Because We Must Ask the Question of Nothing
By Daniel Silliman
For Heidegger to pursue his project of the question of being, he must consider the question of nothing. He must consider nothing as nonbeing—the antithesis of being—and he must consider nothing as replacing the presupposition of being in the question of being, with being “holding itself out into the nothing."
In some sense, we cannot have being without nothing. Thus the question of nothing (“What is nothing?”) is necessary to our understanding of being.
Attempting to explore the question of nothing, Heidegger faces some contradictions that seem to be logical inhibitions in asking the question. The philosopher must deal with a violation of the assumedly ironclad law of non-contradiction on two levels.
Some of the statements are grammatically problematic. To say “The Nothing itself nothings” appears to be meaningless and quite confused. But to explore the contradiction we must reassert the importance of the question, asking: “What is nothing?” Some of the problematic sentences are a little easier. When he says: “[N]egation is grounded in the not that springs from the nihilation of the nothing” we can attempt an interpretation by positing a variety of meanings for the different forms of nothing. This too reinforces the question of nothing. As Heidegger asks: “How is it with the nothing?” It seems we could not claim these are contradictory without a look into the question of nothing the sentences propose to ask.
Rudolf Carnap summarily dismisses Heidegger and his question of nothing on these grammatical grounds, claiming there was a “mistake of employing the word ‘nothing’ as a noun,” and opposing “the fabrication of the meaningless word ‘to nothing.’” But while Carnap shrugs at the complex sentences and the unordinary use of “nothing,” he never turns to the question and asks “What is nothing.” He leaves us, finally, unsatisfied, without any hope of answering the question of nothing or the question of being.
But what are the rules of grammar and the traditional use of a word to stand in the way of understanding existence? We can afford to be a little unorthodox with our linguistic logic, tampering with it if we might gain, by tampering, insight into metaphysics and the fundamental questions of being and nothing.
The greater problem in understanding nothing, the problem that Carnap doesn’t touch and the question that really concerns Heidegger, is the question of how to understand “it” (nothing) without “it” (nothing) becoming an “it”(an object, a thing). We think about something as something but to do this with nothing is to negate the essence in the question. The question, Heidegger says, deprives itself of an object. This “formal impossibility” and “ostensible absurdity” of the question of nothing seem to again bar us from the important questions.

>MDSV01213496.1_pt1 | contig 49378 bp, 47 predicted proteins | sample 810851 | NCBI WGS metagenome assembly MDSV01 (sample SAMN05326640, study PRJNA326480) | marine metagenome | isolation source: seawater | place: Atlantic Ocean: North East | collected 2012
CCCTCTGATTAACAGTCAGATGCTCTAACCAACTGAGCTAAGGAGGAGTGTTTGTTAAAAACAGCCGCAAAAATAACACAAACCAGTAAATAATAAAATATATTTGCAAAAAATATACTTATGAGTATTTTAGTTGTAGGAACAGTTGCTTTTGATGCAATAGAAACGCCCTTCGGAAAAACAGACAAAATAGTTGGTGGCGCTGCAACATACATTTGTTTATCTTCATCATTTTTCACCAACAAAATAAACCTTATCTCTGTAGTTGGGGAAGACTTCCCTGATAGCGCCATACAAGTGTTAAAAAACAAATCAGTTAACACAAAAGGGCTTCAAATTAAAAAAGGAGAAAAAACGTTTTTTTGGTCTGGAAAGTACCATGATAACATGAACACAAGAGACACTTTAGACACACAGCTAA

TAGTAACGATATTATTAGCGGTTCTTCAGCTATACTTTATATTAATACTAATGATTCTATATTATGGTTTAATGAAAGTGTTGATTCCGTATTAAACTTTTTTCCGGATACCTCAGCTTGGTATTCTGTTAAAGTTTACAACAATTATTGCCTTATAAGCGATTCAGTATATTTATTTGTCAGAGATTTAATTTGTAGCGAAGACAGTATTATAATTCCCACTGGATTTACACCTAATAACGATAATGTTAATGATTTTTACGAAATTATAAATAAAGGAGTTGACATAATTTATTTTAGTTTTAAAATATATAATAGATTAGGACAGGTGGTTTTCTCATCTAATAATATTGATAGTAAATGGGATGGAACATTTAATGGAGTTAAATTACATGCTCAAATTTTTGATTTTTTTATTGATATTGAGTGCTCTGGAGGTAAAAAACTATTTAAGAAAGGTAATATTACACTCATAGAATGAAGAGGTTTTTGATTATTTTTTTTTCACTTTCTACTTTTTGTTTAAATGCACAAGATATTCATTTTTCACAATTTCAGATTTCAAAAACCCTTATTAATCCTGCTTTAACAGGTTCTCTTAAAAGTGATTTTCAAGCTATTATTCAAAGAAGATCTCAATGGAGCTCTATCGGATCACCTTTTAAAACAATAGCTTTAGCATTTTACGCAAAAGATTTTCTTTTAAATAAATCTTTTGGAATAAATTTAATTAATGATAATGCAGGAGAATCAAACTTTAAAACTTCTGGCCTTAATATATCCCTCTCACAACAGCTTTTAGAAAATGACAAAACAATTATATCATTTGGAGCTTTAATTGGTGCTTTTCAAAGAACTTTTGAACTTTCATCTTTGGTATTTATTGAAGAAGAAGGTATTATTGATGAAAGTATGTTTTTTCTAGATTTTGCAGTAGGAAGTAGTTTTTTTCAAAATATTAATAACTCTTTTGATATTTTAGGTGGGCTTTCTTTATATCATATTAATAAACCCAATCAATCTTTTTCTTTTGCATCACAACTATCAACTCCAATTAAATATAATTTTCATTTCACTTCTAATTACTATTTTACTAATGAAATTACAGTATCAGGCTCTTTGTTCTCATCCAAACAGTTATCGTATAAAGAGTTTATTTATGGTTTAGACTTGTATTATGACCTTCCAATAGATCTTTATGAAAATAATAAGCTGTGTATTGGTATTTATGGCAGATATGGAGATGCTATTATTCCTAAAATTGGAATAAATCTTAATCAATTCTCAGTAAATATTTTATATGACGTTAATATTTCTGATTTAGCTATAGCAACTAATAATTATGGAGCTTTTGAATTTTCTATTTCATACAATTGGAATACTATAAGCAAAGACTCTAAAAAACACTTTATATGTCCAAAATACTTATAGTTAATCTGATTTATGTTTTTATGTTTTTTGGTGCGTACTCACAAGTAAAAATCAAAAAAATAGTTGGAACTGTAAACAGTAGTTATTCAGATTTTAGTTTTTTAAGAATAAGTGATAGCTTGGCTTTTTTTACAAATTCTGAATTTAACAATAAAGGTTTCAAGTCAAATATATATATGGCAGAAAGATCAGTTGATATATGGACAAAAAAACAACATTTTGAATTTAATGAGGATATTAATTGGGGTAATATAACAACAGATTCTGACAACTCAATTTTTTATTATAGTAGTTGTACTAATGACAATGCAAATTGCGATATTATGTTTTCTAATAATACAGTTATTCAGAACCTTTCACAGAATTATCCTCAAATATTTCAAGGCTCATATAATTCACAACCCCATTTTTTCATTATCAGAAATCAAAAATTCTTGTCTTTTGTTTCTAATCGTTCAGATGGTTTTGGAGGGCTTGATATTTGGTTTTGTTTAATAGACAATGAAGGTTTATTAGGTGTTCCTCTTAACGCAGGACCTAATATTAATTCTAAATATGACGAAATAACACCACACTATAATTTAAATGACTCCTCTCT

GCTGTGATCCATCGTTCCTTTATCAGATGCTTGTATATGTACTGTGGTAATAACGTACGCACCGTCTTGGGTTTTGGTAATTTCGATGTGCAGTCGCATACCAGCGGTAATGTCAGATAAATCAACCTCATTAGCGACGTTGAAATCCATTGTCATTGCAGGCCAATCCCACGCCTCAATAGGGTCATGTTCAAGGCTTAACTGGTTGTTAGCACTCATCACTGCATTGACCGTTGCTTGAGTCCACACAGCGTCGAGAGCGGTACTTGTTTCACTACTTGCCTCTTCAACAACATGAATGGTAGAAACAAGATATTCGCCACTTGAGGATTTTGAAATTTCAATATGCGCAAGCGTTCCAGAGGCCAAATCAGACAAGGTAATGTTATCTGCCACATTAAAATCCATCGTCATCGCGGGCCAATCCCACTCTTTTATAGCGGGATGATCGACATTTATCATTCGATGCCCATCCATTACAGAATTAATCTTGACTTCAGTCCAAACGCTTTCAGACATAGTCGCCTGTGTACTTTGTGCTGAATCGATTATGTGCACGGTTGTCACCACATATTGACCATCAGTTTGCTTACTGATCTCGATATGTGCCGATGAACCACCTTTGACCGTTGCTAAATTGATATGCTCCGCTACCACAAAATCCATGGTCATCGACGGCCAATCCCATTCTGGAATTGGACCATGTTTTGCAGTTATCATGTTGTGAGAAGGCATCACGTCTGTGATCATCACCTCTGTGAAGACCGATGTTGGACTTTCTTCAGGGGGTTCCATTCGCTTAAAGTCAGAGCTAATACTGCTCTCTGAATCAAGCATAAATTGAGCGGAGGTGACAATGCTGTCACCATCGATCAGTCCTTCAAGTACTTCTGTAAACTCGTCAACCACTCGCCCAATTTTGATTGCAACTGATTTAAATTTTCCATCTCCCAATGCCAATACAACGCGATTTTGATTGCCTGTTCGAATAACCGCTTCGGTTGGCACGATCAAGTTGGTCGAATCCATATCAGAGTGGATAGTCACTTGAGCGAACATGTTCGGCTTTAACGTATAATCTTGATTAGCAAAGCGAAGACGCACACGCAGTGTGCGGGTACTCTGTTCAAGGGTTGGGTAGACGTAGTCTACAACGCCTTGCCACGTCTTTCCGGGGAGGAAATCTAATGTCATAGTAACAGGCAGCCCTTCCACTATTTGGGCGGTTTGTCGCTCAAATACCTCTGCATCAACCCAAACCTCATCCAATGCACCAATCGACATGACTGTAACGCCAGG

But what if we avoid the formality of the question—posing it in spite of these tangles—admit our belief in a nothing and attempt to encounter it? After all, every search really has a presupposed anticipation. Let us take that method, Heidegger says, and see if we can find the experience of nothing.
The first place we might consider looking for nothing is death—that is the place where our being seems to meet nothing. This brings the final problem we, with Heidegger, must overcome. How can we experience nothing while still being? How is nothing to be manifest for something being, existing, without nihilation?
Heidegger chooses to avoid the nothing of death and instead looks to the experience of anxiety. Anxiety is indeterminate, not necessarily falling into the formula or “anxious for…”. Heidegger thinks that anxiety reveals the nothing and when we are anxious we are “hovering,” without a hold on anything, where we slip away from everything. It is in anxiety that beings experience nothing without nihilation.
This idea of anxiety as the experience of nothing without nihilation needs more exploration, work Heidegger may have done elsewhere. It seems fairly solid yet leaves some niggling questions.
If we accept this as an experience of nothing, we may want to posit an opposite, an experience of being. We may consider joy—divorced from specific circumstances, the euphoria of mere existence—to be the opposite case where one fully experiences being. An opposite for the experience of nothing (anxiety) would be a revealing exploration and lend light to the question of the experiencing of being and nothing.
In the end we find we have to ask these questions.
What is being?
What is nothing?
These are metaphysical questions from which spring our entire understanding of ourselves and of the world. We must find a way to explore these questions despite whatever inhibitions erected by conventions of language and assumptions of rules of logic. If we don’t find a way to break into these questions we lose, as Carnap finds (26, 30-32), all discussions of metaphysics and any transcendent understanding of man and world.
“What is Metaphysics?” By Martin Heidegger, translated by David Farrell Krell. Originally delivered by Heidegger as his inaugural lecture to the Freiburg University on July 24, 1929.
“The Overcoming of Metaphysics through Logical Analysis of Language” or “The Elimination of Metaphysics through Logical Analysis of Language.” By Rudolf Carmap, translated by Arthur Pap. The work was first published in 1931.A footnote with the text said any metaphysician could have been used as an example for the necessary point, Heidegger being chosen as particularly illustrative of the problem of metaphysics.